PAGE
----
With a happy smile and an uplifted heart he took out the little package of hamantaschen from his bag, the presumably stale Purim pastries that just a short while ago had been scorned by all who saw it, and now had been transformed into an extremely valuable bit of merchandise. After all, the performance of the mitzvah of tefillin by an old man confined to a hospital bed depended on it. How strange!

As he made his way back up the steps he wondered to himself how long a time had gone by since this elderly Jew had last wrapped tefillin. Surely it was safe to assume that it had been many years.

Re-entering the room, he went over to the patient's bed and extended to him a double handful of hamantaschen. To their mutual surprise, the old man's eyes filled with tears. "Unbelievable. Simply unbelievable. Hamantaschen after Pesach. Who would have thought…?" He stretched out his hand and gingerly lifted one to his mouth. One of the yeshiva boys helped him to say the correct blessing. He closed his eyes and chewed slowly.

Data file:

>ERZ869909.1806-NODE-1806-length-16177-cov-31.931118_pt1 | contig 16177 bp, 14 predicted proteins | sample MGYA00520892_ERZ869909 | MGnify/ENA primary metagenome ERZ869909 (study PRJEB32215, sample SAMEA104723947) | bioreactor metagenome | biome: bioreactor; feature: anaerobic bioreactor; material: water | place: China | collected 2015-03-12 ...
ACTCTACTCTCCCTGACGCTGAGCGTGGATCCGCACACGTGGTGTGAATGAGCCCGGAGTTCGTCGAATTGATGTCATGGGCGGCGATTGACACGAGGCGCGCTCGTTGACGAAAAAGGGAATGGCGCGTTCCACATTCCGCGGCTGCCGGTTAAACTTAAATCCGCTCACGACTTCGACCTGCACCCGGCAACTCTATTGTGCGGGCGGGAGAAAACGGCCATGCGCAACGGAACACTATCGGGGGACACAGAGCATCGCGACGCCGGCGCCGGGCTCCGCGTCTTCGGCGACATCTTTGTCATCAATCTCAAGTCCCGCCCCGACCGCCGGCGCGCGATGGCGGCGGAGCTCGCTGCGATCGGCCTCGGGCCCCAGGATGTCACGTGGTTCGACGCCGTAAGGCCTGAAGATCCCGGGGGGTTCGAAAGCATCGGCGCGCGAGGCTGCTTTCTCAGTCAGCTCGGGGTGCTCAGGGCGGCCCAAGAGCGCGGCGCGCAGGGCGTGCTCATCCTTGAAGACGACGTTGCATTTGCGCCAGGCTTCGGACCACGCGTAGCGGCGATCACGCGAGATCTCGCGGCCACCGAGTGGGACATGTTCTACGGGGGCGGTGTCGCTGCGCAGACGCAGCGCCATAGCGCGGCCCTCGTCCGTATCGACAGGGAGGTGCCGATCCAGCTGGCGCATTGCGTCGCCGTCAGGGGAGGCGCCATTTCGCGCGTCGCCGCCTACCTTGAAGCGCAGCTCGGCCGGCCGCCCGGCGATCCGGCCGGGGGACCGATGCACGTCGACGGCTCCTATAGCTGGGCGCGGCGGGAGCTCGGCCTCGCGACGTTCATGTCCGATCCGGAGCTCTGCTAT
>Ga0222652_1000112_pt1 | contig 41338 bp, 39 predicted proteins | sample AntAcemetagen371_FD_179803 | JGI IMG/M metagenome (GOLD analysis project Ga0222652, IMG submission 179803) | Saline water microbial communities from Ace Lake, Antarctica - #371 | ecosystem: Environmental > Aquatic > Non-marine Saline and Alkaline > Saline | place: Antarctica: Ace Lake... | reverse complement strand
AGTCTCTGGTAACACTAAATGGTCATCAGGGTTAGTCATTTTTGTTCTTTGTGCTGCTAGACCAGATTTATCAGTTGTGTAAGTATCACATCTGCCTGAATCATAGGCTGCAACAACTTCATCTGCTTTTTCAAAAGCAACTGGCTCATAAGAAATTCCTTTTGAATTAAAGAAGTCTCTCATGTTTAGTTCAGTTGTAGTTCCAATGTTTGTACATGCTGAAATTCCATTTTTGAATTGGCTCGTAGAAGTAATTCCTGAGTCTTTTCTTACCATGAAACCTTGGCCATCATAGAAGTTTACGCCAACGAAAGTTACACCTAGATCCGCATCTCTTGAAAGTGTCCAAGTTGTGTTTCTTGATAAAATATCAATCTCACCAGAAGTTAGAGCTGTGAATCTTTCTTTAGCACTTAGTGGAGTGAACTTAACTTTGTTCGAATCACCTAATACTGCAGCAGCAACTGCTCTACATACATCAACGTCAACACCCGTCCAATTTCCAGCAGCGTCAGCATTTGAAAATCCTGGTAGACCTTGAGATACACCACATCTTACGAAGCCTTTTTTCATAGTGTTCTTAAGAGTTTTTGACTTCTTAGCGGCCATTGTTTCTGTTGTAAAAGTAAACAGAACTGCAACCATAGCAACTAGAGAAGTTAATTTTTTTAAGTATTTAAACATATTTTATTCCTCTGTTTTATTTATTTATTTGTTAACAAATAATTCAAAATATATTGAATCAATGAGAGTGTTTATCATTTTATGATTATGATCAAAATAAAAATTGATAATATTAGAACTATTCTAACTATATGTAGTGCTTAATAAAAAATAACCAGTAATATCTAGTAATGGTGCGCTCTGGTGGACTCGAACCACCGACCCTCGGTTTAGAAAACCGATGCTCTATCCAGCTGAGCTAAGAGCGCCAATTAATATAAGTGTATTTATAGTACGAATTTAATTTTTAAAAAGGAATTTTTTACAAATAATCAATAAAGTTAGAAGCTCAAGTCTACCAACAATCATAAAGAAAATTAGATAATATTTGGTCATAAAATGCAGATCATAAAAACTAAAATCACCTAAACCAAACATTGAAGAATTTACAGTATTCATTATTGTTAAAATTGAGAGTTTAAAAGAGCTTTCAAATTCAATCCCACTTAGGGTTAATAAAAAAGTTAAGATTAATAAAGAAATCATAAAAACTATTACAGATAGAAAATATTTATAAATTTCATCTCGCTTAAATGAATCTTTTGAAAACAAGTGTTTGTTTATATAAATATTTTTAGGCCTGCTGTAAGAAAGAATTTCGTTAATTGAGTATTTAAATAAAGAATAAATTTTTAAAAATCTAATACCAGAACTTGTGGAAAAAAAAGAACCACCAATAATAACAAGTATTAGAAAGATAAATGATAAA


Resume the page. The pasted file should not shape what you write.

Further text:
After, without a word being said, he rolled up the sleeve of his left arm to fulfill his side of the bizarre deal that, strangely, he himself had 'proposed.' When the tefillin were on him, he began to cry silently; tears were streaming down his cheeks. Nor was he the only one - there wasn't a dry eye in the room.

The young Chassidim drove back to Lubavitch world headquarters at 770 Eastern Parkway, Brooklyn. They felt satisfied and fulfilled from the day's events, but more than that they were filled with wonder at the extraordinary combination of events that had meshed together. The whole way back in the car they couldn't stop discussing it. Clearly everything had been arranged directly from heaven!

Before returning to Australia, the young man was able to enter into private audience with the Lubavitcher Rebbe. He told him the whole story (in fact, it is from this chassid from Australia, who wishes to remain anonymous, that we know this story too). The Rebbe smiled and replied, "Nu, if that is what it takes, let someone bring him hamantaschen every day."

[Translated and adapted by Yrachmiel Tilles from Sichat HaShavuah #634]

Yrachmiel Tilles is co-founder and associate director of Ascent-of-Safed, and editor of Ascent Quarterly and the AscentOfSafed.com and KabbalaOnline.org websites. He has hundreds of published stories to his credit.

A 48 page soft-covered booklet containing eleven of his most popular stories may be ordered on our store site.